Stats, Words Don't Lie For Tennessee, Crompton Not the One to Blame

Scott FeltsContributor IOctober 5, 2009

GAINESVILLE, FL - SEPTEMBER 19:  Head coach Lane Kiffin of the Tennessee Volunteers watches the action prior to the game against the Florida Gators at Ben Hill Griffin Stadium on September 19, 2009 in Gainesville, Florida.  (Photo by Sam Greenwood/Getty Images)

Like most every Tennessee fan, I am frustrated with the 2-3 record and the lack of production on the field in Lane Kiffin’s first year as Tennessee head coach.  Because of this frustration, I decided to look into the numbers to see just who is to blame. 

A lot of Tennessee fans are blaming senior signal-caller Jonathon Crompton.  One of the first things I decided to do was to see if there was anyone else to point out. 

A simple look at the statistics shows that number one on the Vol fan hit list should be special team’s coach Eddie Gran.  For all of his success as running backs coach (36th in the country in rushing offense, Montario Hardesty leading the SEC in rushing and eighth nationally with 115 ypg, only 1.5 ypg out of fifth nationally), Gran’s kickoff teams are pitiful. 

The Vols are 71st in the nation in kickoff return yardage with an average of 21 yards per return.  Even worse is the kickoff return yards allowed.  Tennessee is 116th in the country, averaging 29 yards per return. 

Most of Tennessee’s kicks are caught between the five and 10-yard line, which means that teams are starting on their own 35 to 40-yard line, while Tennessee is starting between their 20 to 25-yard line. 

Worse than just the average is the total number of return yards allowed.  Tennessee has only kicked off 24 times and teams have gained 687 yards.  Only three teams in the country have allowed more yards, but all three have kicked off more times (NC State 695 yards, 32 kickoffs; Auburn 812 yards, 35 kickoffs; Alabama 775 yards, 31 kickoffs).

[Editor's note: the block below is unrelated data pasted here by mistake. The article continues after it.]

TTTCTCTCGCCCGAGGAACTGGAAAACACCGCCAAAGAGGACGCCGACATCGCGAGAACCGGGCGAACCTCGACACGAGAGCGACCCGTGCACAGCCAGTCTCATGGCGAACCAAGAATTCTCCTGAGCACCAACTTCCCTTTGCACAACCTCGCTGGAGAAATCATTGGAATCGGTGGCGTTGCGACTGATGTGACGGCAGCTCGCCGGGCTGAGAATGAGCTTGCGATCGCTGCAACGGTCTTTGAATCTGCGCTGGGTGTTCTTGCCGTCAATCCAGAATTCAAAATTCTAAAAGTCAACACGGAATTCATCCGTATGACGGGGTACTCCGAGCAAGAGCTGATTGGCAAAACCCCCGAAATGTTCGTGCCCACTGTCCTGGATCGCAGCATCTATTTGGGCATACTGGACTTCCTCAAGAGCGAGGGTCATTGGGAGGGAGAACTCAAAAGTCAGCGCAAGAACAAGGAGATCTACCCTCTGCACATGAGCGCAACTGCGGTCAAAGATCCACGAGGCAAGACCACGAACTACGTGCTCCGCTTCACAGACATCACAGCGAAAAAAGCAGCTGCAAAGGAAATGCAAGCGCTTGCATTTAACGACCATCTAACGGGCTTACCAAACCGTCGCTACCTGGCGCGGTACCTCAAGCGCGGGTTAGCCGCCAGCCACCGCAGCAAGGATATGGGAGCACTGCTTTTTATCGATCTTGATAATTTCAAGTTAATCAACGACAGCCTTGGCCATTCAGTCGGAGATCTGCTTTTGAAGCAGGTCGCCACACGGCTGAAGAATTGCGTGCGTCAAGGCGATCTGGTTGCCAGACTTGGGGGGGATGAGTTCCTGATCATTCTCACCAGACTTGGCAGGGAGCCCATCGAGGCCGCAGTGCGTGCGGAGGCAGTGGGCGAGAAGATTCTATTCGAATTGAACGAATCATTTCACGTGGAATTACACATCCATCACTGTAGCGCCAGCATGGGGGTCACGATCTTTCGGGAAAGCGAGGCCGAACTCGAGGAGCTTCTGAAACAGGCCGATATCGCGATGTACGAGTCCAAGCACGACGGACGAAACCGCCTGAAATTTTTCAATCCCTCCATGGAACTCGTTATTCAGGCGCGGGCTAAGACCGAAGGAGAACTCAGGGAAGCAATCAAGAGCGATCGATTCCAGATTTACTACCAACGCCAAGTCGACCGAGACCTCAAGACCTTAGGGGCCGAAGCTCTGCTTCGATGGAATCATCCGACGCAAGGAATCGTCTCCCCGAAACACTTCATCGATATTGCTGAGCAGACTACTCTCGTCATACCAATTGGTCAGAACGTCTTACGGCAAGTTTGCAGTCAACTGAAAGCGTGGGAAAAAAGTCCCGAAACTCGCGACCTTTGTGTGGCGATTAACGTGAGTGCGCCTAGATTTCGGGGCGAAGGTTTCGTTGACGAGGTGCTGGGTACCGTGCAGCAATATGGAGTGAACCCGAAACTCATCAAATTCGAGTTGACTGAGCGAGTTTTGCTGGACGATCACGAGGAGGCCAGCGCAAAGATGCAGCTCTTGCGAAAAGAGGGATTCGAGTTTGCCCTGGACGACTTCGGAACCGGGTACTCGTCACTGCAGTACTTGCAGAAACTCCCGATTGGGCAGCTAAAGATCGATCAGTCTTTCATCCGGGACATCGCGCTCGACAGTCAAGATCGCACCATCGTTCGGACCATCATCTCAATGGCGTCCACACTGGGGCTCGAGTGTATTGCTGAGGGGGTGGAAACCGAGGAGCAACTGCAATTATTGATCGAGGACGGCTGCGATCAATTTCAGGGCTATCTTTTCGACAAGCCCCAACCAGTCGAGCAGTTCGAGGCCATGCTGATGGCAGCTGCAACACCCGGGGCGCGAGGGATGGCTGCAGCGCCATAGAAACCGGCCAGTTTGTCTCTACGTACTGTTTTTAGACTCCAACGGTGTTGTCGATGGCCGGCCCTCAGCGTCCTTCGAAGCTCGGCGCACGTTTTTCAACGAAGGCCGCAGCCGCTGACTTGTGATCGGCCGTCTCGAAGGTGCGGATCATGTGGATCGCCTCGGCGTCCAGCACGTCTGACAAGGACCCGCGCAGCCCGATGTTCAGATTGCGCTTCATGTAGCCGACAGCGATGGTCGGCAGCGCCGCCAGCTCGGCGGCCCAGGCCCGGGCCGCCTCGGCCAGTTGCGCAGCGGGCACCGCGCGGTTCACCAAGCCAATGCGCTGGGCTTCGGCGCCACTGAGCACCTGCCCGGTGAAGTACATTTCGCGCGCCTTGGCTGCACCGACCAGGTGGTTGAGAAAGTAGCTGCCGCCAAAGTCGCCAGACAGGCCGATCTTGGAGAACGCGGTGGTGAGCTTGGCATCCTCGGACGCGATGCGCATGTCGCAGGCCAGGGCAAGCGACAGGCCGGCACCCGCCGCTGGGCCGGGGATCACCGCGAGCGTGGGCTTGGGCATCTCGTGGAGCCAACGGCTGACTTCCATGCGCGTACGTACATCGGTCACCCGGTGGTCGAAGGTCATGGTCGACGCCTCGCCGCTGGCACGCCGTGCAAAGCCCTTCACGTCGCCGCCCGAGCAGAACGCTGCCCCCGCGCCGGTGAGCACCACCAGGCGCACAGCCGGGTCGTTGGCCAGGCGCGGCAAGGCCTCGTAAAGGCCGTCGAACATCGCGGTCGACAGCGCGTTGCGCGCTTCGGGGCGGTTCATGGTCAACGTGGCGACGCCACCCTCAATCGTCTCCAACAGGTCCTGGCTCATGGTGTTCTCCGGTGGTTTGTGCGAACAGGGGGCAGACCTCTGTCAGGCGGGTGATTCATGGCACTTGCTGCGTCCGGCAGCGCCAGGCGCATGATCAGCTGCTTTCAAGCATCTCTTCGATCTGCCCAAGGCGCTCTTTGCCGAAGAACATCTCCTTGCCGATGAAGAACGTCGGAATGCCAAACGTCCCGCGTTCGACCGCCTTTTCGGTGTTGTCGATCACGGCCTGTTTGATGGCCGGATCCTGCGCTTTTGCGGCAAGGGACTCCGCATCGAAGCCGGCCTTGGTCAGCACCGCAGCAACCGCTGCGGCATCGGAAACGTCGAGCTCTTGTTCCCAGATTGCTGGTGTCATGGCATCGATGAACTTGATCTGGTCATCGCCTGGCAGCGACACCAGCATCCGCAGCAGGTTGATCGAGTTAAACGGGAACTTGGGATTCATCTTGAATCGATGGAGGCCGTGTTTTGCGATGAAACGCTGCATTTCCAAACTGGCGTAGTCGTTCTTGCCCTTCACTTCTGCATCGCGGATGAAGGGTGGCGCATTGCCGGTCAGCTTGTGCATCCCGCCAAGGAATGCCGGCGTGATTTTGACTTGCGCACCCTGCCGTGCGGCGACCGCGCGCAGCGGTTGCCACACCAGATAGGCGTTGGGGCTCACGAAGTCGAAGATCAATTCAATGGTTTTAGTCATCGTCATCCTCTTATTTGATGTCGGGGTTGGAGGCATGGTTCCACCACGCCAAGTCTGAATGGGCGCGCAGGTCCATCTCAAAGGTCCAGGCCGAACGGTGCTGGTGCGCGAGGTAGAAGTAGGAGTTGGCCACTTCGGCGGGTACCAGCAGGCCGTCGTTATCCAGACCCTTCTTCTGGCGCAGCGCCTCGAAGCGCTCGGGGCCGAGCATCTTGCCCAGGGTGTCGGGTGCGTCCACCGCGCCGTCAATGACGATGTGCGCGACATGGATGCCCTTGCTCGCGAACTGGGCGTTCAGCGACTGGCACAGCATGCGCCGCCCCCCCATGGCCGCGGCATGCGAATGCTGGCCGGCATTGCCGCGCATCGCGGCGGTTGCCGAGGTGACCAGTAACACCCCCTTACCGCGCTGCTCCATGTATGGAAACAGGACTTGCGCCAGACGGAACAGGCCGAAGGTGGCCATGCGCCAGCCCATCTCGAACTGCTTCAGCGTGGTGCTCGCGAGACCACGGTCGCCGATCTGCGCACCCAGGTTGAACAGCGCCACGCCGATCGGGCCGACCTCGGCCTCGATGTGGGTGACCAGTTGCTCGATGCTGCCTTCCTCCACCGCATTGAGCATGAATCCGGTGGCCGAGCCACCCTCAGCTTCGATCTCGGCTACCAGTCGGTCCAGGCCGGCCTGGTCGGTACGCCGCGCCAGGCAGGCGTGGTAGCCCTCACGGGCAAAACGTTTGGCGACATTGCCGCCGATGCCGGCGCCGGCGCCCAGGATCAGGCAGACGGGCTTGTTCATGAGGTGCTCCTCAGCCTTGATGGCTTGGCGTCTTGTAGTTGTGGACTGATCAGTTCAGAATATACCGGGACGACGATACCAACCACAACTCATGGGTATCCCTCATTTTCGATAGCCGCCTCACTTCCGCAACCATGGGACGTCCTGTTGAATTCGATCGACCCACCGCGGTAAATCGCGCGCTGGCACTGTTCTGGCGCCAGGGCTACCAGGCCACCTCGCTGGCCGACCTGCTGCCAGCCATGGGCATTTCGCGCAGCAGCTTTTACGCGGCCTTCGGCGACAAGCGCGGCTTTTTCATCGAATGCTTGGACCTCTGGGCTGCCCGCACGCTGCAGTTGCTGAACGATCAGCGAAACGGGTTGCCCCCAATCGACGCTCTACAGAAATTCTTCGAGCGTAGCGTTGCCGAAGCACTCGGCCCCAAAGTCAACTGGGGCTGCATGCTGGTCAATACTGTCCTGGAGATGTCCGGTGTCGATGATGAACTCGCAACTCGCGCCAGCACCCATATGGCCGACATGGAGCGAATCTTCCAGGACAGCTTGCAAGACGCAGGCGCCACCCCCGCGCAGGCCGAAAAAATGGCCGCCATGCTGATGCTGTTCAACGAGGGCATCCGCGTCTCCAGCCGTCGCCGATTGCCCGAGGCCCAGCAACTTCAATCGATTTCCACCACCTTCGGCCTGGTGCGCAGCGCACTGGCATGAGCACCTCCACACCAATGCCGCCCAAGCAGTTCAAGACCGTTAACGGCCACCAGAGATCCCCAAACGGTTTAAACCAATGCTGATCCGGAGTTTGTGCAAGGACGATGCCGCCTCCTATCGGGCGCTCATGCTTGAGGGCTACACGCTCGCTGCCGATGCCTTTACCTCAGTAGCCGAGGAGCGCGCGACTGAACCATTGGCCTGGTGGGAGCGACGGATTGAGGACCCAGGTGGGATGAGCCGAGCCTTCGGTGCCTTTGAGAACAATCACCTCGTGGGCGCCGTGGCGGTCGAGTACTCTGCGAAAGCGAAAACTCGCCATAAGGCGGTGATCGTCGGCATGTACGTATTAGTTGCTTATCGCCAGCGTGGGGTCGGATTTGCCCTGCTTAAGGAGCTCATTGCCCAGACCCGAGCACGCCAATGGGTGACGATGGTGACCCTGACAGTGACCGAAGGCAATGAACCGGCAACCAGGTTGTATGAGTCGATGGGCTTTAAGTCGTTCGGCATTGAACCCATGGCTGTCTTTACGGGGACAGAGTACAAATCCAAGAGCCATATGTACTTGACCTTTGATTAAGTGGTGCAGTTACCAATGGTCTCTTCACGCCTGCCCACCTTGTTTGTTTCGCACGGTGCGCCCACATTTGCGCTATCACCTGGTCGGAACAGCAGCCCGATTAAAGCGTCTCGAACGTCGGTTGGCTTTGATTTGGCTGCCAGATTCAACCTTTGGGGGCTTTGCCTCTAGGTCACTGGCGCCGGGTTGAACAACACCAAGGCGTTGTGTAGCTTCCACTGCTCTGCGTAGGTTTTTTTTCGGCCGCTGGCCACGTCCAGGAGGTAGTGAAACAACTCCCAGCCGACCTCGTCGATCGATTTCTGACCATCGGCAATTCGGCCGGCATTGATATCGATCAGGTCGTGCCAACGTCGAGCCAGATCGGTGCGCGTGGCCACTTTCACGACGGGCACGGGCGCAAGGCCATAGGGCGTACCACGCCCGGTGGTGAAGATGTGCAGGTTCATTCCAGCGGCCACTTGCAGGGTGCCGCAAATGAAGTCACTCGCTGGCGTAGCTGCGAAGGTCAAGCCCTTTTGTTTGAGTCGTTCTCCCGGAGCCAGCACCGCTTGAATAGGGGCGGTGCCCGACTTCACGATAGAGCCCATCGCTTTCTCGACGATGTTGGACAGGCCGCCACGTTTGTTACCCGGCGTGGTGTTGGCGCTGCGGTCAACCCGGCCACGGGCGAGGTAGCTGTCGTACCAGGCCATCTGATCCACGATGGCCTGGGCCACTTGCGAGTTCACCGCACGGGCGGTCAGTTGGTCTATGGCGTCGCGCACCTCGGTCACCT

For Tennessee fans seeing their stars playing on the kickoff coverage team and super talented freshmen on the kickoff return teams, these numbers are not where they need to be.  Eddie Gran coached Auburn’s 2006 kickoff coverage team to first in the SEC.  He has shown that he knows how to get his teams to the top.  It’s time that he does that.

Looking further into the statistics, one struggles to find fault in the defensive side of the ball. The Vols are 17th in the nation in passing D, 37th in rushing defense, and 19th in total defense. 

The Vols are also 30th in the country in passing efficiency defense and 39th in third down defense.  The next target is found when you begin to compare those defensive numbers to those of their offensive counterparts. 

Tennessee’s offense is 89th in the country in passing efficiency and 81st in third down offense.  The Vols look even worse when you compare the numbers earlier of 19th in total defense to 56th in total offense and 17th in pass defense to 82nd in passing offense. 

That lack of offensive production has lead to the Vols' defense being on the field way too long.  Of the 17 teams in FBS that are 2-3, 11 of them have higher times of possession on offense. 

These offensive numbers lay at the feet of the starting QB.  Tennessee fans should get over blaming him, however.  Jonathon Crompton is who we thought he was; a mediocre SEC-level QB with below average production and a lack of ability to take any self-responsibility. 

The target that Tennessee fans should blame is head coach Lane Kiffin. 

Kiffin has numerous quotes from the early and preseason that don’t seem to hold water now.